Locating a prime mover in ceaseless, self-organizing energy instead of an avenging God brought Cogswell to a new acceptance of what he could not change, which allowed him to view his own thought as miniscule next to the “eons” that “time always has . . . to splurge” (“On the Stage of World Unity” 46). In acceptance he found euphony, that which was pleasing to his ear: “In birth, growth, decay, death lie euphony, / As energy moves at its required speed” (“Euphony” 48). “[R]equired,” of course, is the key word, suggestive of a self-regulating pulse that holds dominion. The contrast to the stiff orthodoxy of his formative religion is considerable, the “hope [those] forefathers gave / . . . much too narrow and too high” (“I Found the Hope” 34). St. Augustine’s “Either-or,” he concludes, “is too simple for my faith” (“More Than Anything” 33), and, in fact, Augustine becomes bugbear for institutional power, menace, and sacrilege.[14]

Cogswell’s submission to an ethics of energy sharpened his earlier Zen Buddhist beliefs and redoubled his commitment to living collectively and with the inevitability of pain, which he describes in the poem “Three Legs” as the irritant of change (32). The “homely wisdom” (125) that Levenson correctly identifies in Cogswell’s later work should be reconsidered in this light. That “wisdom” is not a marker of intellectual fatigue, as Levenson infers, but rather of the sage’s hard-won insight. “Truth is,” Cogswell writes, “the more we smell the rose, the more / We cannot forget to feel the bramble” (“To A Would-Be Writer” 44). And later, in sage-like address to “Good Prince,” his euphemism for “Dear Reader”:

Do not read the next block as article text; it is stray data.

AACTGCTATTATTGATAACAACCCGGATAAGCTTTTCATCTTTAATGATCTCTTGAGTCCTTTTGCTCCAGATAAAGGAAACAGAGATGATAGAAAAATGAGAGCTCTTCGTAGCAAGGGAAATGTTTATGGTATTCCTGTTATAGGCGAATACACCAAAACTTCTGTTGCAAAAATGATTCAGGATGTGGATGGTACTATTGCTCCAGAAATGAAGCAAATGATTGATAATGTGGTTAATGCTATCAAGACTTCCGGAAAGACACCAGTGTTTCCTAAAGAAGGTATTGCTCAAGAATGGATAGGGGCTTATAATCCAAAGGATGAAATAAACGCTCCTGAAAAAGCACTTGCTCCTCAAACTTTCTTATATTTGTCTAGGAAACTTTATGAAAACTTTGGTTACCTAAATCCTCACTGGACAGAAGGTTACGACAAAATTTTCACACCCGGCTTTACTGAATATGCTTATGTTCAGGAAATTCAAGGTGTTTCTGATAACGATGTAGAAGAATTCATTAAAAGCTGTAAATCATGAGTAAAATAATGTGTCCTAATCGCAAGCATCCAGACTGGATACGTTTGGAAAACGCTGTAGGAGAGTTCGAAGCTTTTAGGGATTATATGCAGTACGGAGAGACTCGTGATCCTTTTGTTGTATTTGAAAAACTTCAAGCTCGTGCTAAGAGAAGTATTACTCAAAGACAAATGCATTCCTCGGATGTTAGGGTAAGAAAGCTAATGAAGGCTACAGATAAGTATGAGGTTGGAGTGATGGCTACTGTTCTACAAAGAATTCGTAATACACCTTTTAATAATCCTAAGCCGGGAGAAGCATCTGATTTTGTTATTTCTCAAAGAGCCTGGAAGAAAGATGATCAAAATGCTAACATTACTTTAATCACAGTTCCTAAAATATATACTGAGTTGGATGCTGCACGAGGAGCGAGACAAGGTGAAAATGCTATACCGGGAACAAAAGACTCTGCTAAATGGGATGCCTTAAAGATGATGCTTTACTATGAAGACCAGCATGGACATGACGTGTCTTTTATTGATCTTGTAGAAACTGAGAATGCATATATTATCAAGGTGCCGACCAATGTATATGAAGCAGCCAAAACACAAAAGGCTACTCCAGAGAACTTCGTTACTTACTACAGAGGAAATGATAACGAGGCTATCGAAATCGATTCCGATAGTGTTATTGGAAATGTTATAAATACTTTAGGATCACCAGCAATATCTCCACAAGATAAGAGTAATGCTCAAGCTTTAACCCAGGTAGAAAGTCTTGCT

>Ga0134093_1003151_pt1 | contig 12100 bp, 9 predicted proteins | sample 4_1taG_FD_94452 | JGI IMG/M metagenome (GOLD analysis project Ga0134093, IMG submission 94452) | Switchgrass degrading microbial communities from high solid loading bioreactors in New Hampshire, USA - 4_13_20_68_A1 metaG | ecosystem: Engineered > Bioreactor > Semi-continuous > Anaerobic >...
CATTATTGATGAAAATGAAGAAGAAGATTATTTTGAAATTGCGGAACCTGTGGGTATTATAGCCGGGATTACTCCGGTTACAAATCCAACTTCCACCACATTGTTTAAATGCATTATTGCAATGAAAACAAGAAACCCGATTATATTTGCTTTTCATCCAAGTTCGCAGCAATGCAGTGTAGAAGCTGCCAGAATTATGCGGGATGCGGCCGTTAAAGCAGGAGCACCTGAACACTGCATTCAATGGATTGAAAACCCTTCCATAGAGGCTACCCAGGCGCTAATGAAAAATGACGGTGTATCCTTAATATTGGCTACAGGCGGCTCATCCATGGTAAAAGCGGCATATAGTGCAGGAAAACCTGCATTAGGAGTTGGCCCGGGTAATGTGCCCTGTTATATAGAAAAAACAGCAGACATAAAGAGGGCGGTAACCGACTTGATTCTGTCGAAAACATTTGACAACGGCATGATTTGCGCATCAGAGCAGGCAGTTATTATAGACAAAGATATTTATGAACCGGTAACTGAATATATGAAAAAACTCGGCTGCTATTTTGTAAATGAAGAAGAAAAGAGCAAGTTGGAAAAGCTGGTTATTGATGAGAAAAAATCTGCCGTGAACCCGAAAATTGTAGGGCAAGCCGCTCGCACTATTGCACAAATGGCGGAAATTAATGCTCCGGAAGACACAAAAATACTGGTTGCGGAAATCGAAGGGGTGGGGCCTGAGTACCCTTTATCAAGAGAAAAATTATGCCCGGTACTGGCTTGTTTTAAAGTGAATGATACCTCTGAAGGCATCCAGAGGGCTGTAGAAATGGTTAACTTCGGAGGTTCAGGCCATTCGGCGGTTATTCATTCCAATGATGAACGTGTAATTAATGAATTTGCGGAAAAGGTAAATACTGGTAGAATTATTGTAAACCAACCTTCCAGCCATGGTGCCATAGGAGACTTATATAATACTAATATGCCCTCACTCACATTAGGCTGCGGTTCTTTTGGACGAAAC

Good Prince, the ways that all of us are on
Are mutual, where life and death convene
Gain-Loss; who views them as a battle drawn
Has but one view of a two-sided screen.  (“The Life That’s Left . . .” 53)